INTRODUCTION



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INTRODUCTION

The objective of this tutorial is to acquaint the student with the basic tools needed to use the SIMULINK package on the Unix workstations of the Rensselaer Computing System (RCS). SIMULINK is an extension to MATLAB which uses a icon-driven interface for the construction of a block diagram representation of a process. A block diagram is simply a graphical representation of a process (which is composed of an input, the system, and an output).

Typically, the MATLAB m-file ode45 is used to solve sets of linear and nonlinear ordinary differential equations. The ``traditional'' numerical methods approach is used, e.g. supply the equations to be solved in a function file, and use a general purpose equation solver (linear or nonlinear algebraic, linear or nonlinear differential equation, etc.) which ``calls'' the supplied function file to obtain the solution. One of the reasons why MATLAB is relatively easy to use is that the ``equation solvers'' are supplied for us, and we access these through a command line interface (CLI) (aka the MATLAB prompt, >>). However, SIMULINK uses a graphical user interface (GUI) for solving process simulations. Instead of writing MATLAB code, we simply connect the necessary ``icons'' together to construct the block diagram. The ``icons'' represent possible inputs to the system, parts of the systems, or outputs of the system. SIMULINK allows the user to easily simulate systems of linear and nonlinear ordinary differential equations. A good background in matrix algebra and lumped parameter systems as well as an understanding of MATLAB is required, and we highly recommend that the student thoroughly reads and works through this tutorial. Many of the features of SIMULINK are user-friendly due to the icon-driven interface, yet it is important to spend some time experimenting with SIMULINK and its many features. Dynamic simulation packages (such as MATLAB, SIMULINK, etc.) are being used more and more frequently in the chemical process industries for process simulation and control system design. After completing this tutorial, the student should be able to ``build'' and simulate block diagram representations of dynamic systems.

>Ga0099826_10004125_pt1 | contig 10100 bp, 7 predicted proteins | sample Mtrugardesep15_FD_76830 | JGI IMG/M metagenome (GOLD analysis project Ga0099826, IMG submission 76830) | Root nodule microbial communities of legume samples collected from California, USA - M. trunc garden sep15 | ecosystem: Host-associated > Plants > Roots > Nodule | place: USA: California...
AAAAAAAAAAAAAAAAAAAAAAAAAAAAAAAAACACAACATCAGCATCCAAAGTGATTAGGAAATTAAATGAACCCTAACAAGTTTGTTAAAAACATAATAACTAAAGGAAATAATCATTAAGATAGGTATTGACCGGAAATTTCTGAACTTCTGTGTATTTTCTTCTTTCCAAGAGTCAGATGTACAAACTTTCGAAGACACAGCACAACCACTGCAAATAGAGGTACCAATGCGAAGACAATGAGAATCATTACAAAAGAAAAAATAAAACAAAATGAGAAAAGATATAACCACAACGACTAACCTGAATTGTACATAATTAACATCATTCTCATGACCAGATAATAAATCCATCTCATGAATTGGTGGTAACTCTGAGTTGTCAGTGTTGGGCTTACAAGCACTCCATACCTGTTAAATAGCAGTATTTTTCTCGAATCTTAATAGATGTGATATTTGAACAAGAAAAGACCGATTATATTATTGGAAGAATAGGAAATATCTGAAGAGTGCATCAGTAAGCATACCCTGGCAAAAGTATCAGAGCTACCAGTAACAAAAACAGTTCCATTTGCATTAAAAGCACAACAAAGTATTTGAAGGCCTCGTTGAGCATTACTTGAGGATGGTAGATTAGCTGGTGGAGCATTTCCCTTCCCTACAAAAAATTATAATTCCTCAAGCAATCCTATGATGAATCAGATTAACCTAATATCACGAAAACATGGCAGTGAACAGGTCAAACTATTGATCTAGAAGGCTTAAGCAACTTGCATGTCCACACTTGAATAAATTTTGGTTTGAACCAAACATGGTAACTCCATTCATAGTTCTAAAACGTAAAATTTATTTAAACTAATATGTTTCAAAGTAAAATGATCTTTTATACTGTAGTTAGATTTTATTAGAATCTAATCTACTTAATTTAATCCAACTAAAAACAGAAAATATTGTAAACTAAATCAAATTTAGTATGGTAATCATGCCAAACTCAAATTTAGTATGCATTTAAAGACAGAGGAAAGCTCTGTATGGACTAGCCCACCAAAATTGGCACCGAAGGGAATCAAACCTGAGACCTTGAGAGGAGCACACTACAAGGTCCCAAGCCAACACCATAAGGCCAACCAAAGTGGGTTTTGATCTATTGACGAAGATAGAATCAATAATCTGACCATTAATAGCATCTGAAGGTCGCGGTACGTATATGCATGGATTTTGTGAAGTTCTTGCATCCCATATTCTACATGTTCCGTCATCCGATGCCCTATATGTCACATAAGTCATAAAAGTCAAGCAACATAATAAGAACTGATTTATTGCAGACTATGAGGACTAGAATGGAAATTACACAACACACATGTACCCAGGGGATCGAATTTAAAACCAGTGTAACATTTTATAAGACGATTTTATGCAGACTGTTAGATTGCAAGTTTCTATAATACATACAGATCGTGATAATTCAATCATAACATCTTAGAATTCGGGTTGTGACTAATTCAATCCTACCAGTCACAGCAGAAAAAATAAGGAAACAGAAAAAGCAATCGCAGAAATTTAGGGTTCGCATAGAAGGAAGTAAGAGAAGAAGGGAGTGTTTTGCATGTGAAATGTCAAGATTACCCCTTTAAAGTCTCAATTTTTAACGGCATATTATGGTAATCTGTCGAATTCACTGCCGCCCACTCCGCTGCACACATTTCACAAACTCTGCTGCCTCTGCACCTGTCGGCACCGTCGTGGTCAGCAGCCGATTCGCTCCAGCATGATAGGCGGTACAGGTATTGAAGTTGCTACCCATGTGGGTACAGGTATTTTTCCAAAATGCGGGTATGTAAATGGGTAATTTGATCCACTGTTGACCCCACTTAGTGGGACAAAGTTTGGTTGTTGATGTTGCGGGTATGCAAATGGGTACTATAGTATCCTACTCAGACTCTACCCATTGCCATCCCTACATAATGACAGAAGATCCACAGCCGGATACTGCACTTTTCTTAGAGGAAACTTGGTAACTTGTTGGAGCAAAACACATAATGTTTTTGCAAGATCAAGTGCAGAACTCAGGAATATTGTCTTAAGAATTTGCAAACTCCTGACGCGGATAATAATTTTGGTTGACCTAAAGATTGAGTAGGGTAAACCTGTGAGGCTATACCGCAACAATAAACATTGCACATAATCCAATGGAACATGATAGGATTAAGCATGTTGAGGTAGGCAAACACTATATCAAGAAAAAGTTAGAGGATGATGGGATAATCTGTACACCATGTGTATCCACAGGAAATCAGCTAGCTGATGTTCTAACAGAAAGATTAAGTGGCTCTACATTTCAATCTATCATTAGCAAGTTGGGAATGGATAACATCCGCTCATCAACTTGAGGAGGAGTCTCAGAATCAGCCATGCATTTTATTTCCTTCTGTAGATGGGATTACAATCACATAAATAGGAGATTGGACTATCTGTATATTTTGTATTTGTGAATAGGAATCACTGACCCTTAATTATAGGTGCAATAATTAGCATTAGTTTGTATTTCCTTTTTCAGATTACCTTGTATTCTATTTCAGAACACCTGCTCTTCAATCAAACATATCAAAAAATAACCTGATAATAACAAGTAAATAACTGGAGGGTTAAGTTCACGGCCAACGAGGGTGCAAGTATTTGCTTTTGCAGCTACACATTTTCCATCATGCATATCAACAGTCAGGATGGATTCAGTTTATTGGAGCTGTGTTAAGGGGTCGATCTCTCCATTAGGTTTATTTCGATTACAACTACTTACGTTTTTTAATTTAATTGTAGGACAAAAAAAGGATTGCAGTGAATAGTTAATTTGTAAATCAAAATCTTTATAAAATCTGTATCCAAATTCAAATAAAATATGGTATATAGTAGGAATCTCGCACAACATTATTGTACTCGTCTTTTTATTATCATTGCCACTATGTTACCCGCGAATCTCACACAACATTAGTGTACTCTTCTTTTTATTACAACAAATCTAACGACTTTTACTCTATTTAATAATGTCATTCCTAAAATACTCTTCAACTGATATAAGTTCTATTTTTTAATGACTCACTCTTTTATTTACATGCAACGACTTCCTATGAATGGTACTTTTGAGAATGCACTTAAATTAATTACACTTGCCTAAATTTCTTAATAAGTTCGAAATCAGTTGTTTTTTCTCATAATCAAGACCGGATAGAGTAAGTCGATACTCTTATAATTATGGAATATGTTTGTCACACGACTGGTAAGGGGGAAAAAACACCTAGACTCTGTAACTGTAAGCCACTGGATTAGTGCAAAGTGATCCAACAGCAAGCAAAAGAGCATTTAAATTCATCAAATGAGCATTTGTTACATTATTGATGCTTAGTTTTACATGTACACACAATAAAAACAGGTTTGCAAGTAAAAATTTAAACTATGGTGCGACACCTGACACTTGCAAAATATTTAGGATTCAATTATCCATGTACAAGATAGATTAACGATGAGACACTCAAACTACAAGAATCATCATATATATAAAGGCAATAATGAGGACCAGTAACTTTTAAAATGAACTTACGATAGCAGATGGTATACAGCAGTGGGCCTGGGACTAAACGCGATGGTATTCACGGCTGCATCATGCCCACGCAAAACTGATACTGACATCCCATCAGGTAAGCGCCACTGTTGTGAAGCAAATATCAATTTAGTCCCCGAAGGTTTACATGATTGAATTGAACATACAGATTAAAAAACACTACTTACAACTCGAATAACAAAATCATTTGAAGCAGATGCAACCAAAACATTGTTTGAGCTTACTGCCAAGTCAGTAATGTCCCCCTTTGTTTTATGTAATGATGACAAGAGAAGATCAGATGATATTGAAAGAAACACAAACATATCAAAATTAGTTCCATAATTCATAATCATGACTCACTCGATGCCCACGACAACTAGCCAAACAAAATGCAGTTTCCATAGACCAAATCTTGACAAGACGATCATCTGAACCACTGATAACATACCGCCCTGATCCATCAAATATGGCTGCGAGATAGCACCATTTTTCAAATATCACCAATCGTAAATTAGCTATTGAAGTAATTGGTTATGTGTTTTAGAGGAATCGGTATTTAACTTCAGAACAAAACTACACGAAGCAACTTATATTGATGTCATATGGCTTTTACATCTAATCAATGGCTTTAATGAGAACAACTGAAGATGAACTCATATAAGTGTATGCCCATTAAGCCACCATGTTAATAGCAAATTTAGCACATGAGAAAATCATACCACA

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Lou Russo, Howard P. Isermann Dept. of Chemical Engineering